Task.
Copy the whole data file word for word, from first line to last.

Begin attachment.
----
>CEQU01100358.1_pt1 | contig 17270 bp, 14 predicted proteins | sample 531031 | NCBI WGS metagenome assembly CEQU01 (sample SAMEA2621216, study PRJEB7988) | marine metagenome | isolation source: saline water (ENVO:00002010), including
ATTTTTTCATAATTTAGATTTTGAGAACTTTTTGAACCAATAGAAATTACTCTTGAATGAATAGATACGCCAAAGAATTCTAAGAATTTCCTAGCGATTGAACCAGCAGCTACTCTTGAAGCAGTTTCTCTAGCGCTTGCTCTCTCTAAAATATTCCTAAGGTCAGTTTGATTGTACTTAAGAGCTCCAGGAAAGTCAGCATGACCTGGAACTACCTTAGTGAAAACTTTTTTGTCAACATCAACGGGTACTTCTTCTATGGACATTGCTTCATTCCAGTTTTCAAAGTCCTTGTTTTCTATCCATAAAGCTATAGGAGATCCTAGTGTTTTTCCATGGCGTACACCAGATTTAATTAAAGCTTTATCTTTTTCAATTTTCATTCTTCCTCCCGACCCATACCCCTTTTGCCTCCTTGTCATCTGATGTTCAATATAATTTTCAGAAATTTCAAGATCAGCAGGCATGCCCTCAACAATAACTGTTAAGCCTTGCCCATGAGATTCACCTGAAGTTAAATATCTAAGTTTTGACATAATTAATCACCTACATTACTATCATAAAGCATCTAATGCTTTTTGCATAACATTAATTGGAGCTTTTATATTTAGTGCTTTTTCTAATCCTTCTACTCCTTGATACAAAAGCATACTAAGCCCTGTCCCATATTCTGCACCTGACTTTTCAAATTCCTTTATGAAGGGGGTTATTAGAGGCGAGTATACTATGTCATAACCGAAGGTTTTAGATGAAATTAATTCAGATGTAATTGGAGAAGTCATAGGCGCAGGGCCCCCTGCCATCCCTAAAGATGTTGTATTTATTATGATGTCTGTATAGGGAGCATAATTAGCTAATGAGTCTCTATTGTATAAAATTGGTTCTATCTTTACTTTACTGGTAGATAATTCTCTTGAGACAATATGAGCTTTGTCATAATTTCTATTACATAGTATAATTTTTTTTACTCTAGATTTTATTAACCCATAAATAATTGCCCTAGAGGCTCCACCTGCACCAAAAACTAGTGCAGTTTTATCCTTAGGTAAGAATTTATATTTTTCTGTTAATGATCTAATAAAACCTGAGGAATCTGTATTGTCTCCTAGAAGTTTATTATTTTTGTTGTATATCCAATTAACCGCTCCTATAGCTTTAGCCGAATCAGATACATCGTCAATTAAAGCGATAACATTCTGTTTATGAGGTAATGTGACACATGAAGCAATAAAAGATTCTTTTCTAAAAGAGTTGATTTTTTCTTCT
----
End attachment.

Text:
>CEQU01100358.1_pt1 | contig 17270 bp, 14 predicted proteins | sample 531031 | NCBI WGS metagenome assembly CEQU01 (sample SAMEA2621216, study PRJEB7988) | marine metagenome | isolation source: saline water (ENVO:00002010), including
ATTTTTTCATAATTTAGATTTTGAGAACTTTTTGAACCAATAGAAATTACTCTTGAATGAATAGATACGCCAAAGAATTCTAAGAATTTCCTAGCGATTGAACCAGCAGCTACTCTTGAAGCAGTTTCTCTAGCGCTTGCTCTCTCTAAAATATTCCTAAGGTCAGTTTGATTGTACTTAAGAGCTCCAGGAAAGTCAGCATGACCTGGAACTACCTTAGTGAAAACTTTTTTGTCAACATCAACGGGTACTTCTTCTATGGACATTGCTTCATTCCAGTTTTCAAAGTCCTTGTTTTCTATCCATAAAGCTATAGGAGATCCTAGTGTTTTTCCATGGCGTACACCAGATTTAATTAAAGCTTTATCTTTTTCAATTTTCATTCTTCCTCCCGACCCATACCCCTTTTGCCTCCTTGTCATCTGATGTTCAATATAATTTTCAGAAATTTCAAGATCAGCAGGCATGCCCTCAACAATAACTGTTAAGCCTTGCCCATGAGATTCACCTGAAGTTAAATATCTAAGTTTTGACATAATTAATCACCTACATTACTATCATAAAGCATCTAATGCTTTTTGCATAACATTAATTGGAGCTTTTATATTTAGTGCTTTTTCTAATCCTTCTACTCCTTGATACAAAAGCATACTAAGCCCTGTCCCATATTCTGCACCTGACTTTTCAAATTCCTTTATGAAGGGGGTTATTAGAGGCGAGTATACTATGTCATAACCGAAGGTTTTAGATGAAATTAATTCAGATGTAATTGGAGAAGTCATAGGCGCAGGGCCCCCTGCCATCCCTAAAGATGTTGTATTTATTATGATGTCTGTATAGGGAGCATAATTAGCTAATGAGTCTCTATTGTATAAAATTGGTTCTATCTTTACTTTACTGGTAGATAATTCTCTTGAGACAATATGAGCTTTGTCATAATTTCTATTACATAGTATAATTTTTTTTACTCTAGATTTTATTAACCCATAAATAATTGCCCTAGAGGCTCCACCTGCACCAAAAACTAGTGCAGTTTTATCCTTAGGTAAGAATTTATATTTTTCTGTTAATGATCTAATAAAACCTGAGGAATCTGTATTGTCTCCTAGAAGTTTATTATTTTTGTTGTATATCCAATTAACCGCTCCTATAGCTTTAGCCGAATCAGATACATCGTCAATTAAAGCGATAACATTCTGTTTATGAGGTAATGTGACACATGAAGCAATAAAAGATTCTTTTCTAAAAGAGTTGATTTTTTCTTCT